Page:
In the essay Décadence de l’architecture à la fin du XVIIIe siècle (1800) Viel set forth most vividly his critique of novateurs who would “strike new paths” against tradition. According to him, the “decadence” of architecture lay in the corruption of true taste precipitated by the rejection of the classical orders and canonical precedents, as well as the destruction of the integral unity and authority of architectural knowledge by subjecting it to the authority of external disciplines, notably mathematics as applied to problems of building construction. In a famous passage, Viel excoriated one “too famous” unnamed architect for his “vagabond and excessive imagination” and another for “the extent of his ruinous enterprises,” and blamed their “capricious” spirit for taking hold of contemporary architects and effecting a “veritable revolution” in the ordonnance of buildings. Handwritten notes in the CCA’s copy of the text suggest these architects might have been either Boullée, or Charles de Wailly (1729–1798) and Ledoux, respectively. Viel also criticized the application of the methods and values of utilitarian planning typified by Jean-Nicolas-Louis Durand, arguing that they substituted economy and efficiency—virtues of good practice—for the very ends of architecture, and would reduce architectural creation to a “veritable mechanism.” Viel reserved his most sustained criticism for the increasing application of mathematics to problems of building construction, which he considered to be in direct contradiction to the lessons of solidity and durability embodied in the canonical monuments, notably in his essay De l’impuissance des mathématiques pour assurer la solidité des bâtimens et recherches sur la construction des ponts (1805). The structural deficiency of Soufflot’s church of Sainte-Geneviève, adopted as the Panthéon in 1791, served as Viel’s paradigmatic case in point in De la solidité des bâtimens, puisée dans les proportions des ordres d’architecture (1806) and other texts throughout the Principes.
Viel believed that the integral unity of the traditional knowledge of architecture was represented by the three primary classical orders of architecture, which he wrote were invented by the Greeks and perfected by the Romans. These orders embodied the “universal grammar” of natural proportionality that governed the necessary interrelation of beauty and solidity required for proper convenance. As types nonetheless inseparable from their concrete manifestations in particular buildings, the orders governed the development of the building as a whole, from the composition of the plan and massing to its expressive character, according to its intended purpose. It was only by the architect’s intimate knowledge of the orders, and the tasteful and judicious interpretation and use of these orders, that public monuments could situate with justesse or appropriate precision, the fundamental institutions of public life in continuity with historical convention and in accord with nature. Viel therefore believed that distortions of traditional proportionality—due to the “corruption of taste,” the objectives of utilitarian planning, or the application of proportions derived from the abstractions of statics—were fatal to architecture as a comprehensive and authoritative practice.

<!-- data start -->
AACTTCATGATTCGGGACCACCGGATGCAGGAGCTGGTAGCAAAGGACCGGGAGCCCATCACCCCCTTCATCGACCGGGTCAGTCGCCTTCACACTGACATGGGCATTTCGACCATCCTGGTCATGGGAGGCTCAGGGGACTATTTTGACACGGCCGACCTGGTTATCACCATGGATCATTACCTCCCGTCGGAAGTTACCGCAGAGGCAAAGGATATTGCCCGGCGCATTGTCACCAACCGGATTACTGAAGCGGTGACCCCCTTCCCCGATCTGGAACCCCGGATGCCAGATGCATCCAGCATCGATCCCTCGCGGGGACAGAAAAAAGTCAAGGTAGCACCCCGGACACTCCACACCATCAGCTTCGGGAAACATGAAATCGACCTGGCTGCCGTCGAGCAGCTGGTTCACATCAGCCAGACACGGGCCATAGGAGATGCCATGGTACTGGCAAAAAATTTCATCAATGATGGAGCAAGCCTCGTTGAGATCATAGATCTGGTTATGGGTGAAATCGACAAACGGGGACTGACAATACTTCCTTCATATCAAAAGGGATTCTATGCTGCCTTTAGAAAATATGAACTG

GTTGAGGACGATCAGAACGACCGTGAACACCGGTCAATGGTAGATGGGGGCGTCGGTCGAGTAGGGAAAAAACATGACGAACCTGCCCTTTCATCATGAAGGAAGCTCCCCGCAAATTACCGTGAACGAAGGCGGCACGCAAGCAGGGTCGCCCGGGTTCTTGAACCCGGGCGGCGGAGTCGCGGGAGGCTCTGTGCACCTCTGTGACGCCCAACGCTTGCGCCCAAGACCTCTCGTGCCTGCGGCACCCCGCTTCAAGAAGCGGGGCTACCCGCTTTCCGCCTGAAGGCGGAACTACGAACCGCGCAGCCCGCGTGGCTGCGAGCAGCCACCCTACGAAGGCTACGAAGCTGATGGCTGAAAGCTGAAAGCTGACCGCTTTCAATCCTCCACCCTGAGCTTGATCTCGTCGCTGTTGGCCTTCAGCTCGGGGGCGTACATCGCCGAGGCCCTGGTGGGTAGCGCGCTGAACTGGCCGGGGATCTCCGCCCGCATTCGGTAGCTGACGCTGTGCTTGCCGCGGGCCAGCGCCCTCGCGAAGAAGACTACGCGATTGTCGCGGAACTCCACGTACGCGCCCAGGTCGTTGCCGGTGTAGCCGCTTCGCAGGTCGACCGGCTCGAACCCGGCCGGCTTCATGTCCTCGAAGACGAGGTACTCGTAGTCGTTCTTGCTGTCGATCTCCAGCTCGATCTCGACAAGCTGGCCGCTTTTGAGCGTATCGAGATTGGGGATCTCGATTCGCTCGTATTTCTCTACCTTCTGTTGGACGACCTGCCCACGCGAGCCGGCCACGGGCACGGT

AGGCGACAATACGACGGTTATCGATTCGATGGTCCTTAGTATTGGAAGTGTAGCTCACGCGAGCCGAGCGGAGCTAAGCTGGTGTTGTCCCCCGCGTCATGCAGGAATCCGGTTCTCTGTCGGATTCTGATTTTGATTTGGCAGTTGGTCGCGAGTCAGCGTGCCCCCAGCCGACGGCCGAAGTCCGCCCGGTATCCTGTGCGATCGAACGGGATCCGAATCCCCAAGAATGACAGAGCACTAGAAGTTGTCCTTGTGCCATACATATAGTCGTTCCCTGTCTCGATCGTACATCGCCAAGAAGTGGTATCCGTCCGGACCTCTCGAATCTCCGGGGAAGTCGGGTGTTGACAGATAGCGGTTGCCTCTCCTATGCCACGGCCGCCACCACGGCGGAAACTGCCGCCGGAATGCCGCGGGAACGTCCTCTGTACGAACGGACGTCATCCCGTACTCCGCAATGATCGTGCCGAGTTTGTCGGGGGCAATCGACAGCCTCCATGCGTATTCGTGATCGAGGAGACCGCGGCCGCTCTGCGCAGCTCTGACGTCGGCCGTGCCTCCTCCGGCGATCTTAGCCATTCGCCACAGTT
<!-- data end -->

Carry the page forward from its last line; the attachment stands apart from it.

In spite of his critique of innovation, Viel was optimistic that architecture would recover its own traditional knowledge through a renewed study of its great monuments, and so be able to respond to new building functions and programs by reinterpreting its history in accordance with a conception of nature that, if no longer transcendent, could still be a source of order, beauty, and wonder. This optimism can be seen best in Viel’s Project d’un monument consacré à l’histoire naturelle (1776), proposed for the Jardin du Roi and its celebrated cabinet of animal, botanical, and mineral specimens. Dedicated to the naturalist Buffon, the longtime intendant of the garden, the monument was characterized by Viel as a vast “temple” of “nature vivante et nature morte” for the public advancement of art and natural science. In accord with the theory of Viel de Saint-Maux, Viel’s brother and likely collaborator on the project, the vision of architecture as the poetic site of our understanding of the cosmos was presented in a spectacular section–elevation whose cut line conjoined a subterranean grotto leading to wild animal dens with the teaching amphitheatre in the wing housing the resident savants. By associating these archetypal sites of creation and representation, Viel reasserted the importance of tradition as the essential ground of knowledge and progress, and the role of architecture to culturally situate and express this relationship by virtue of the knowledge and authority of its own tradition.
Paul Holmquist was here in 2010 as a Collection Research Grant recipient.